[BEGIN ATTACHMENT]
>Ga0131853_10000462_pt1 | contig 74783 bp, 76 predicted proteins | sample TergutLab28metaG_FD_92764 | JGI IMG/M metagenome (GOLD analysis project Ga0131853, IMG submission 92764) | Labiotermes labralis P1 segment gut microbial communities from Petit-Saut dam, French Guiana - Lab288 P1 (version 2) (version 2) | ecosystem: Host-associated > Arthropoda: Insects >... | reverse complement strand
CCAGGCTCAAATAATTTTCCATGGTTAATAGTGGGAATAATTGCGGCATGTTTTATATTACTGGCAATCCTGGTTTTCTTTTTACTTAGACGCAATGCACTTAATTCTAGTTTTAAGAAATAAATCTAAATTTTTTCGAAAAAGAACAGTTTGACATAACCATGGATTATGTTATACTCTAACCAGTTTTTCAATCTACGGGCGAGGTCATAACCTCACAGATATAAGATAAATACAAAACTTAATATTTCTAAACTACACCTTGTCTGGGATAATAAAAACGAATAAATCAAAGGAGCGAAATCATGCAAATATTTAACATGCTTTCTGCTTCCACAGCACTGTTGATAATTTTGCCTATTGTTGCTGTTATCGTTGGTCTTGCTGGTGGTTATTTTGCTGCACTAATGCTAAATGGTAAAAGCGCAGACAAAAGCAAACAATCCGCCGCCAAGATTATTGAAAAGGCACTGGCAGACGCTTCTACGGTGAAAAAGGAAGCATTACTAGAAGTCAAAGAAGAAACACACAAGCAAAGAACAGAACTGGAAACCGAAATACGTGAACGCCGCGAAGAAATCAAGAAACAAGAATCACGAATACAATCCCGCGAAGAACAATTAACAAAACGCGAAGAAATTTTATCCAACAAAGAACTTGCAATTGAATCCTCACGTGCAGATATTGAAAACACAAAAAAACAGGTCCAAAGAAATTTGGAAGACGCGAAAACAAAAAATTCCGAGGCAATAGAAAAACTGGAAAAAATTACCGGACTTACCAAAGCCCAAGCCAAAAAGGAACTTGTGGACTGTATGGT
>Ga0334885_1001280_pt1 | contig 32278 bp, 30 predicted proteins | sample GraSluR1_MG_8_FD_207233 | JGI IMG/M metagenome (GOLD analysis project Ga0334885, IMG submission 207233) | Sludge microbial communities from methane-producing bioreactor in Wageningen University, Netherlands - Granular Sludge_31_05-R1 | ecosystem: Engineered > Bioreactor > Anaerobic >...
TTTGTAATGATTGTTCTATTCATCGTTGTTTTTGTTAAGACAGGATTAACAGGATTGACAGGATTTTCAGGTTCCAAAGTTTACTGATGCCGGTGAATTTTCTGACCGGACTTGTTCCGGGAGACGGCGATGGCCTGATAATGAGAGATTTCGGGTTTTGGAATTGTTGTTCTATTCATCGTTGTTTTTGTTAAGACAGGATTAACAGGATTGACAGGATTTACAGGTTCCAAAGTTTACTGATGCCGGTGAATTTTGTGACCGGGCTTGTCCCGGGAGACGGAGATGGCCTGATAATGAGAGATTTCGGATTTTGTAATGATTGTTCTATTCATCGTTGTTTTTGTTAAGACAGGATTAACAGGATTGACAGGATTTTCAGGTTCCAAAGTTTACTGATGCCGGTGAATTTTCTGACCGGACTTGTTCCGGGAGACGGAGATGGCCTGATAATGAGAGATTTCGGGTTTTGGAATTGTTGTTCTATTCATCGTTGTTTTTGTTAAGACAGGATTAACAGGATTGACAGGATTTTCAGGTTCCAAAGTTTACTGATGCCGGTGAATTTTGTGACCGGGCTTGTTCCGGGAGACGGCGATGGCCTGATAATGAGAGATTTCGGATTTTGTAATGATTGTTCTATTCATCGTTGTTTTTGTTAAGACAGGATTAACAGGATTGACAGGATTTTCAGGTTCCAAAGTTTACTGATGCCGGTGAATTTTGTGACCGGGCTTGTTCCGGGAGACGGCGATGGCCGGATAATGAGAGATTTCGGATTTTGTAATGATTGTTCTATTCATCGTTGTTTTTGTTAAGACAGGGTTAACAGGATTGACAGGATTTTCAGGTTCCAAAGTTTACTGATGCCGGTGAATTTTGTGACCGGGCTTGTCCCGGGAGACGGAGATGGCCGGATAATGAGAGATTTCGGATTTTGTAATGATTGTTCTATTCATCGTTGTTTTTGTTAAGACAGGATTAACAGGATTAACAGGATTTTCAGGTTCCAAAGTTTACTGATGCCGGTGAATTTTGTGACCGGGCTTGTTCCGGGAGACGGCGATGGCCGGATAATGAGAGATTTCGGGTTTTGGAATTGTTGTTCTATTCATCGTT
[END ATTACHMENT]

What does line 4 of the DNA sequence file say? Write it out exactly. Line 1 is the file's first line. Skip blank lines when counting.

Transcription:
TTTGTAATGATTGTTCTATTCATCGTTGTTTTTGTTAAGACAGGATTAACAGGATTGACAGGATTTTCAGGTTCCAAAGTTTACTGATGCCGGTGAATTTTCTGACCGGACTTGTTCCGGGAGACGGCGATGGCCTGATAATGAGAGATTTCGGGTTTTGGAATTGTTGTTCTATTCATCGTTGTTTTTGTTAAGACAGGATTAACAGGATTGACAGGATTTACAGGTTCCAAAGTTTACTGATGCCGGTGAATTTTGTGACCGGGCTTGTCCCGGGAGACGGAGATGGCCTGATAATGAGAGATTTCGGATTTTGTAATGATTGTTCTATTCATCGTTGTTTTTGTTAAGACAGGATTAACAGGATTGACAGGATTTTCAGGTTCCAAAGTTTACTGATGCCGGTGAATTTTCTGACCGGACTTGTTCCGGGAGACGGAGATGGCCTGATAATGAGAGATTTCGGGTTTTGGAATTGTTGTTCTATTCATCGTTGTTTTTGTTAAGACAGGATTAACAGGATTGACAGGATTTTCAGGTTCCAAAGTTTACTGATGCCGGTGAATTTTGTGACCGGGCTTGTTCCGGGAGACGGCGATGGCCTGATAATGAGAGATTTCGGATTTTGTAATGATTGTTCTATTCATCGTTGTTTTTGTTAAGACAGGATTAACAGGATTGACAGGATTTTCAGGTTCCAAAGTTTACTGATGCCGGTGAATTTTGTGACCGGGCTTGTTCCGGGAGACGGCGATGGCCGGATAATGAGAGATTTCGGATTTTGTAATGATTGTTCTATTCATCGTTGTTTTTGTTAAGACAGGGTTAACAGGATTGACAGGATTTTCAGGTTCCAAAGTTTACTGATGCCGGTGAATTTTGTGACCGGGCTTGTCCCGGGAGACGGAGATGGCCGGATAATGAGAGATTTCGGATTTTGTAATGATTGTTCTATTCATCGTTGTTTTTGTTAAGACAGGATTAACAGGATTAACAGGATTTTCAGGTTCCAAAGTTTACTGATGCCGGTGAATTTTGTGACCGGGCTTGTTCCGGGAGACGGCGATGGCCGGATAATGAGAGATTTCGGGTTTTGGAATTGTTGTTCTATTCATCGTT